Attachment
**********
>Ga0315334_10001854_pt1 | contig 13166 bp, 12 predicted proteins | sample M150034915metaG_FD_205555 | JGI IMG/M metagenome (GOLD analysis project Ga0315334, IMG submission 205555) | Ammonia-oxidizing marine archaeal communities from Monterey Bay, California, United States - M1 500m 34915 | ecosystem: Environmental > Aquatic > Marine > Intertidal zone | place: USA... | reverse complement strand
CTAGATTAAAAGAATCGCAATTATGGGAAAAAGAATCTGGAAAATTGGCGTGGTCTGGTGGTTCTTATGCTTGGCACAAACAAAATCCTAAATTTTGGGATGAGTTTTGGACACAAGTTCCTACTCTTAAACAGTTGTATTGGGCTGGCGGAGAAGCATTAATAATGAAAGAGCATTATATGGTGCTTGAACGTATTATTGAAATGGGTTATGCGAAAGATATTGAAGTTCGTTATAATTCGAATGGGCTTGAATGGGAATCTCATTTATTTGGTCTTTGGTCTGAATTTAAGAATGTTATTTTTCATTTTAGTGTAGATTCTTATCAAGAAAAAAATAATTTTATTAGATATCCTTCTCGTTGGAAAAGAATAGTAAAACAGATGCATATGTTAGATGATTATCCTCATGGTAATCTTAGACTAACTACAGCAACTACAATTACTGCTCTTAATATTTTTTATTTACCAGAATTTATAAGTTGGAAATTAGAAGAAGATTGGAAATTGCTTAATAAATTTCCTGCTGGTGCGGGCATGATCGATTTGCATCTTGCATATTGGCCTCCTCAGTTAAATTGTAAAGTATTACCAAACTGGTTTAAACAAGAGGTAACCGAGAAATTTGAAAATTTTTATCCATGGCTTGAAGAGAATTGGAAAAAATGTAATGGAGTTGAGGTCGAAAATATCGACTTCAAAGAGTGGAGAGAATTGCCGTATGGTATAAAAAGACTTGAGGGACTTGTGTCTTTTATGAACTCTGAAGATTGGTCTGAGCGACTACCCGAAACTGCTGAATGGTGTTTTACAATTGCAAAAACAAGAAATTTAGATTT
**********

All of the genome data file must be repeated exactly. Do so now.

>Ga0315334_10001854_pt1 | contig 13166 bp, 12 predicted proteins | sample M150034915metaG_FD_205555 | JGI IMG/M metagenome (GOLD analysis project Ga0315334, IMG submission 205555) | Ammonia-oxidizing marine archaeal communities from Monterey Bay, California, United States - M1 500m 34915 | ecosystem: Environmental > Aquatic > Marine > Intertidal zone | place: USA... | reverse complement strand
CTAGATTAAAAGAATCGCAATTATGGGAAAAAGAATCTGGAAAATTGGCGTGGTCTGGTGGTTCTTATGCTTGGCACAAACAAAATCCTAAATTTTGGGATGAGTTTTGGACACAAGTTCCTACTCTTAAACAGTTGTATTGGGCTGGCGGAGAAGCATTAATAATGAAAGAGCATTATATGGTGCTTGAACGTATTATTGAAATGGGTTATGCGAAAGATATTGAAGTTCGTTATAATTCGAATGGGCTTGAATGGGAATCTCATTTATTTGGTCTTTGGTCTGAATTTAAGAATGTTATTTTTCATTTTAGTGTAGATTCTTATCAAGAAAAAAATAATTTTATTAGATATCCTTCTCGTTGGAAAAGAATAGTAAAACAGATGCATATGTTAGATGATTATCCTCATGGTAATCTTAGACTAACTACAGCAACTACAATTACTGCTCTTAATATTTTTTATTTACCAGAATTTATAAGTTGGAAATTAGAAGAAGATTGGAAATTGCTTAATAAATTTCCTGCTGGTGCGGGCATGATCGATTTGCATCTTGCATATTGGCCTCCTCAGTTAAATTGTAAAGTATTACCAAACTGGTTTAAACAAGAGGTAACCGAGAAATTTGAAAATTTTTATCCATGGCTTGAAGAGAATTGGAAAAAATGTAATGGAGTTGAGGTCGAAAATATCGACTTCAAAGAGTGGAGAGAATTGCCGTATGGTATAAAAAGACTTGAGGGACTTGTGTCTTTTATGAACTCTGAAGATTGGTCTGAGCGACTACCCGAAACTGCTGAATGGTGTTTTACAATTGCAAAAACAAGAAATTTAGATTT